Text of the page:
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  • The principal fisheries are those on the Atlantic coast, carried on by the inhabitants of Nova Scotia, New Brunswick, Prince Edward Island, and the eastern section of Quebec. Cod, herring, mackerel and lobsters are the fish chiefly caught, though halibut, salmon, anchovies and so-called sardines are also exported.

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  • About 500 species of food fishes have been found, and common among them are the bangos or milkfish, the banak or mullet, mackerel, herring, anchovies, groupers, snappers, pompano, tarpon and bonito.

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  • On the coast, the striped bass, sea-bass, drum, sheepshead, weakfish, bluefish and Spanish mackerel are important as food fishes.

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  • In the 17th century the mackerel and whale fisheries were the basis of economic life; the latter gave way later to the cod and other fisheries, but the fishing industry is now relatively unimportant.

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  • The herring, cod, flatfish, mackerel and sprat are taken in the seas, and also great numbers of a small herring called striimnaing.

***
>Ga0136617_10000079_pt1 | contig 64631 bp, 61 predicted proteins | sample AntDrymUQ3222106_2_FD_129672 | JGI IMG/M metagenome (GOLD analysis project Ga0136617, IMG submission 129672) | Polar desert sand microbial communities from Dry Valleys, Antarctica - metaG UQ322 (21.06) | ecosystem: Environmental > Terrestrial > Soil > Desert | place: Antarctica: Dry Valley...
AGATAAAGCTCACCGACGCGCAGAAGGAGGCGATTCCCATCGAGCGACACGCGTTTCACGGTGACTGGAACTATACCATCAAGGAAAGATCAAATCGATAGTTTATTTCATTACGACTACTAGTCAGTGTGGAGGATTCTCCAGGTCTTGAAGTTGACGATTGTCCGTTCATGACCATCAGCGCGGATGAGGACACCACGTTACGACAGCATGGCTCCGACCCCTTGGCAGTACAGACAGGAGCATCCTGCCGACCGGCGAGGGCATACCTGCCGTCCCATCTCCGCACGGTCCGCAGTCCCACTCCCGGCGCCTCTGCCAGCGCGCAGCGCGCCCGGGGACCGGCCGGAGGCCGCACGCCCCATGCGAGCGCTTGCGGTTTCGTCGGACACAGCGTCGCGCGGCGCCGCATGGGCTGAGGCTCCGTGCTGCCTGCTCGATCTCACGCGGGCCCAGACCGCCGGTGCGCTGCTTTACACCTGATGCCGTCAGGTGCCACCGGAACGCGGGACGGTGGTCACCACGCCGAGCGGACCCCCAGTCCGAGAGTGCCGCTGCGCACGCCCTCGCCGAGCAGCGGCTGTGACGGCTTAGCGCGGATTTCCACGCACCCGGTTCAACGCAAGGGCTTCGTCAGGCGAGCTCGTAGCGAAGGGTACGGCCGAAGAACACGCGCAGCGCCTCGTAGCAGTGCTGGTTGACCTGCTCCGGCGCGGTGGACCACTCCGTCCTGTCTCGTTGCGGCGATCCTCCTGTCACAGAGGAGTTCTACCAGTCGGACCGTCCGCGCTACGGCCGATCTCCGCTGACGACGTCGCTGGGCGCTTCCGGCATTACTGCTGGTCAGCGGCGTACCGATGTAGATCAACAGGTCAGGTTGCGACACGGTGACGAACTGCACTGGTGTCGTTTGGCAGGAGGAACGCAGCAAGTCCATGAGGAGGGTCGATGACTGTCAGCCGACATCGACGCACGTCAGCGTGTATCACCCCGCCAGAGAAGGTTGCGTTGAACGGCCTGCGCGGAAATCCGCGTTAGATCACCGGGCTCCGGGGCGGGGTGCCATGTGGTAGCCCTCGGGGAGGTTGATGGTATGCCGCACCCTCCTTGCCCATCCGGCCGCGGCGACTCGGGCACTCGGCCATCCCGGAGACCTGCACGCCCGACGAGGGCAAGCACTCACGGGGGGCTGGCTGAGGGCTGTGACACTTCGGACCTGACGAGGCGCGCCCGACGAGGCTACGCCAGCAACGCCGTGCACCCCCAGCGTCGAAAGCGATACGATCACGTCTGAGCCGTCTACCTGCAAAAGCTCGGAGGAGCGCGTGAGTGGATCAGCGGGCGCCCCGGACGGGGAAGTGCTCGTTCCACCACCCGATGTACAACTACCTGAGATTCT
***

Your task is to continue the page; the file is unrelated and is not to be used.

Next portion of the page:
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  • mackerel and other animals, have long been known to exhibit phosphorescence.

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  • Whaling retains a remnant of its old importance, and there are also mackerel and shore fisheries, oil-works, cold storage establishments for preserving fish for food and bait, and canning works for herring.

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  • For many years there were important cod and mackerel fisheries here and Duxbury clams were famous; there were large shipyards in Duxbury in the 18th century and in the first half of the 19th.

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  • Herrings are exported to the annual value of ioo,000 to X200,000, also mackerel and lobsters.

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  • closely resembled a mackerel.

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  • Mackerel, however, are landed principally at the southern ports, and the pilchard is taken almost solely off the south-western coast.

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  • Maine markets more clams than any other state in the Union, and the catches of cod, hake, haddock, smelt, mackerel, swordfish, shad, pollock, cusk, salmon, alewives, eels and halibut are of importance.

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  • On the south coast of England it lives chiefly on pilchard and mackerel, and when in pursuit of these is often taken in the nets.

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  • The most important branch is the herring-fishery; next in value is the mackerel.

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  • The pursuit of cod, mackerel, herring and halibut fills up, with a winter coasting trade, the round of the year.

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  • Mackerel was a relatively unimportant catch until about 1821, and since then has been an important but unstable return; halibut fishing has been vigorously pursued since about 1836 and herring since about 1856.